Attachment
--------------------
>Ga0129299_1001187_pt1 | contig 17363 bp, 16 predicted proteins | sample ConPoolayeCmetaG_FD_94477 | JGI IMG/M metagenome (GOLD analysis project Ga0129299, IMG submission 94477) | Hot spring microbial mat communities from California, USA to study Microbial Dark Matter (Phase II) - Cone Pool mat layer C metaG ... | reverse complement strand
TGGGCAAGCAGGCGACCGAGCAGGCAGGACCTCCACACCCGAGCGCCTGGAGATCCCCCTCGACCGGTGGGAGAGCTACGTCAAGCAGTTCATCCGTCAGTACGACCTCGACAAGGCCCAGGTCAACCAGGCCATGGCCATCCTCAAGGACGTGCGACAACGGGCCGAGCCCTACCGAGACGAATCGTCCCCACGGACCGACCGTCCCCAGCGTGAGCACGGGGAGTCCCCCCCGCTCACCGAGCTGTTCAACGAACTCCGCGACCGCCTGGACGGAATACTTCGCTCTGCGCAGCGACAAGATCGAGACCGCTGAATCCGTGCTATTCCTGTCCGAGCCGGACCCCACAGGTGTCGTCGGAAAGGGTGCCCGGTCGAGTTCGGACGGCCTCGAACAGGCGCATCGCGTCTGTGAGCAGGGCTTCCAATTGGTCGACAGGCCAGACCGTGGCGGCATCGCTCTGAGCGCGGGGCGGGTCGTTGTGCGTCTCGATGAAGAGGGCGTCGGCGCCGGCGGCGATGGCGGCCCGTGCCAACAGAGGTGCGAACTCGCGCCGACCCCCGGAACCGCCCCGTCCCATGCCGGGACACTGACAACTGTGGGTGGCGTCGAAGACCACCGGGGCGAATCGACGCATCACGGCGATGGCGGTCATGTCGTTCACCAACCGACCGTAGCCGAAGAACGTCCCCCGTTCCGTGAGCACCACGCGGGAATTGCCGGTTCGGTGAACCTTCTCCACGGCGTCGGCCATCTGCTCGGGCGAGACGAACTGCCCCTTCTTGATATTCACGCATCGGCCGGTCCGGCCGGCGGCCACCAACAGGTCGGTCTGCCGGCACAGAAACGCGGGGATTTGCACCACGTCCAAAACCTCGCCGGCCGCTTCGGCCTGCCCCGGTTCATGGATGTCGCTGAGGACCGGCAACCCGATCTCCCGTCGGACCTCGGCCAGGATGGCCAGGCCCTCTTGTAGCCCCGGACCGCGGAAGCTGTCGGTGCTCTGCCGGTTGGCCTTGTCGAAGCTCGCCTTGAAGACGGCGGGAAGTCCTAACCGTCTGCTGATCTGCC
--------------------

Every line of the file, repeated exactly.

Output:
>Ga0129299_1001187_pt1 | contig 17363 bp, 16 predicted proteins | sample ConPoolayeCmetaG_FD_94477 | JGI IMG/M metagenome (GOLD analysis project Ga0129299, IMG submission 94477) | Hot spring microbial mat communities from California, USA to study Microbial Dark Matter (Phase II) - Cone Pool mat layer C metaG ... | reverse complement strand
TGGGCAAGCAGGCGACCGAGCAGGCAGGACCTCCACACCCGAGCGCCTGGAGATCCCCCTCGACCGGTGGGAGAGCTACGTCAAGCAGTTCATCCGTCAGTACGACCTCGACAAGGCCCAGGTCAACCAGGCCATGGCCATCCTCAAGGACGTGCGACAACGGGCCGAGCCCTACCGAGACGAATCGTCCCCACGGACCGACCGTCCCCAGCGTGAGCACGGGGAGTCCCCCCCGCTCACCGAGCTGTTCAACGAACTCCGCGACCGCCTGGACGGAATACTTCGCTCTGCGCAGCGACAAGATCGAGACCGCTGAATCCGTGCTATTCCTGTCCGAGCCGGACCCCACAGGTGTCGTCGGAAAGGGTGCCCGGTCGAGTTCGGACGGCCTCGAACAGGCGCATCGCGTCTGTGAGCAGGGCTTCCAATTGGTCGACAGGCCAGACCGTGGCGGCATCGCTCTGAGCGCGGGGCGGGTCGTTGTGCGTCTCGATGAAGAGGGCGTCGGCGCCGGCGGCGATGGCGGCCCGTGCCAACAGAGGTGCGAACTCGCGCCGACCCCCGGAACCGCCCCGTCCCATGCCGGGACACTGACAACTGTGGGTGGCGTCGAAGACCACCGGGGCGAATCGACGCATCACGGCGATGGCGGTCATGTCGTTCACCAACCGACCGTAGCCGAAGAACGTCCCCCGTTCCGTGAGCACCACGCGGGAATTGCCGGTTCGGTGAACCTTCTCCACGGCGTCGGCCATCTGCTCGGGCGAGACGAACTGCCCCTTCTTGATATTCACGCATCGGCCGGTCCGGCCGGCGGCCACCAACAGGTCGGTCTGCCGGCACAGAAACGCGGGGATTTGCACCACGTCCAAAACCTCGCCGGCCGCTTCGGCCTGCCCCGGTTCATGGATGTCGCTGAGGACCGGCAACCCGATCTCCCGTCGGACCTCGGCCAGGATGGCCAGGCCCTCTTGTAGCCCCGGACCGCGGAAGCTGTCGGTGCTCTGCCGGTTGGCCTTGTCGAAGCTCGCCTTGAAGACGGCGGGAAGTCCTAACCGTCTGCTGATCTGCC